BRITTANY REVISITED - Weeks 9~10
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It was so
difficult to tear ourselves away from Gavarnie after 5 days camped in this
glorious setting looking straight up at the craggy walls of the valley
head. Before leaving, we had enjoyed 2 more excellent days' walking amid
the Pyrenees' highest peaks (Photo 1). One disappointment was
failing to reach the Brèche
de Roland because of so much melt-water still pouring down from the
great Taillan Glacier. From the opposite ridge above the classic glacial
de Pouey Aspré, we did however get distant views of the Brèche
as the cloud drifted across - not what we had hoped for, but still
exhilarating (Photo 2).
We also witnessed more Pyrenean wildlife: Lammergeyers (bearded vultures)
swirling above us, hunting with a flock of Griffon Vultures - enormous
birds with 3m wingspan - and marmots, buff-coloured furry rodents, some 75
cms in length which nest in colonies on scree slopes at around 2000m.
With space in our camper now severely reduced from our purchases, we crossed the Gironde Estuary via the Blaye ferry. After a pause to buy the more reasonably priced AOC Premières Côtes de Blaye, we continued northwards for a 2 night stay in the relatively unknown rural retreat of the Marais Poitevin. This area of reclaimed fenland is riddled with drainage canals, and is known locally as the 'Green Venice' (Photo 4). And the campsite to use is the delightfully quiet municipal Relais de Pêcheur at Le Mazeau.
The final stage of our journey brought us via Nantes, Rennes and St Brieuc to the north coast of Côtes d'Armor in Brittany. At the village of Plougrescant, the eve of 14 July, the Fête Nationale, is celebrated with fireworks on the beach at midnight, accompanied by a Breton bagpipe and biniou band. Such a fitting climax to our eventful trip. But we still had 5 days left in Brittany, spent at 2 campsites whose owners had become friends over many years of family holidays. The first, les Tamaris near Paimpol is set on cliff tops overlooking the blue waters and rocky shoreline of Bréhec Bay (Photo 5). M et Mme Menguy, a charming couple of indeterminate age, have kept the campsite from long before we first stayed there in 1991. Each time we have returned, we fear they may have retired (or worse), but on arrival, there they are just as before: Mme greets us enthusiastically with enquiries about our family, while M Menguy stands quietly in the background. The normally peaceful Brittany is a seething mass of holiday-makers in mid-July - it's only 3 hours drive from Paris these days; Ouest France, the local newspaper, proclaimed 'Vague de touristes sur les plages Bretonnes'. But the isolated cliff tops up at les Tamaris are a haven of peace. During the day, the sea sparkles across the bay, and at night the lighthouses and buoys twinkle along the coast. While at les Tamaris, we spent a day on the small off-shore island of Bréhat. These days it's essentially a holiday island, but the semi-tropical micro-climate means that every cottage gardens blossoms with Brittany's iconic hortensias and agapanthus flowers (Photo 6).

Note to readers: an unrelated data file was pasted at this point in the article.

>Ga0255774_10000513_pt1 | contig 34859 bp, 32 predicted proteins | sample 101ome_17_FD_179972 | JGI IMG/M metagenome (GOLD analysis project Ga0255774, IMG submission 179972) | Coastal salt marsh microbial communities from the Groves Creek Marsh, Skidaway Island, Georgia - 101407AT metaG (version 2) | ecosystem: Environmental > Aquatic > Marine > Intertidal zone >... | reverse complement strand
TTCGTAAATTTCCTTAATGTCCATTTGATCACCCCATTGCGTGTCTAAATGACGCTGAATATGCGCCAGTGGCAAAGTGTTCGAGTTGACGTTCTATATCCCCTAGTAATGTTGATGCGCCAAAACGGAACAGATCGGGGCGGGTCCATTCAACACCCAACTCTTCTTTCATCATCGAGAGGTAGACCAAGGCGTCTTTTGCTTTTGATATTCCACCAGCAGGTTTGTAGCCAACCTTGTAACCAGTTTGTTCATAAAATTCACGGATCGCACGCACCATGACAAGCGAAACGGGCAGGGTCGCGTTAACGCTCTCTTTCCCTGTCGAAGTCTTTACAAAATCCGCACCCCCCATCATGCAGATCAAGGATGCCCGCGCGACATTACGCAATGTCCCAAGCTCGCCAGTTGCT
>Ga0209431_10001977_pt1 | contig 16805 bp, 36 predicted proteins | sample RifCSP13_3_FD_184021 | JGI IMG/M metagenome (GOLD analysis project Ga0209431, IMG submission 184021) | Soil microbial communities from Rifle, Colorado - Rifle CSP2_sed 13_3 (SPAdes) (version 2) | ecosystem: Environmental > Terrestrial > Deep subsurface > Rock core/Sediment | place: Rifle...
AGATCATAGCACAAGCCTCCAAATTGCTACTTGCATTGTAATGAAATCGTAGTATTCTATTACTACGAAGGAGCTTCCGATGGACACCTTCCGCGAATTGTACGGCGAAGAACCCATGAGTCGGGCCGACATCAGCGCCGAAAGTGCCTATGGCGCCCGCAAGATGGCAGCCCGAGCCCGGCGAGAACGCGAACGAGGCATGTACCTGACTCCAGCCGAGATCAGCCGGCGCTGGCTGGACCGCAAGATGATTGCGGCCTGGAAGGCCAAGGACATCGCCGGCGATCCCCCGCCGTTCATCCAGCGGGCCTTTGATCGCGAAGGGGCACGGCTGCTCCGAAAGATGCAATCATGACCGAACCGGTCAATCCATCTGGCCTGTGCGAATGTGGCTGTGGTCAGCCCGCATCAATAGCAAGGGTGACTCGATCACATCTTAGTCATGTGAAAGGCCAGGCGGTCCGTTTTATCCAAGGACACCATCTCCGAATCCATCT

Our final camp before the ferry from Roscoff was at Baie de Térénez, another long-standing favourite. But to our regret, Liliane Pétiot, the owner whom we had known from many years of family holidays, had moved; the site was the same and the bar was still open, but without Lili's ebullient presence, something essential was missing. We enjoyed a relaxing last 2 days, and of course a couple of lunches of moules-frites (Photo 7) and a quiet pression with the local newspaper Ouest France (Photo 8) after shopping in Plougasnou market for our homecoming supper. It's home now, but our next travels begin soon to Hungary when again we'll publish regular updates of our web site. Stay watching ....
Sheila and Paul Published: Tuesday 19 July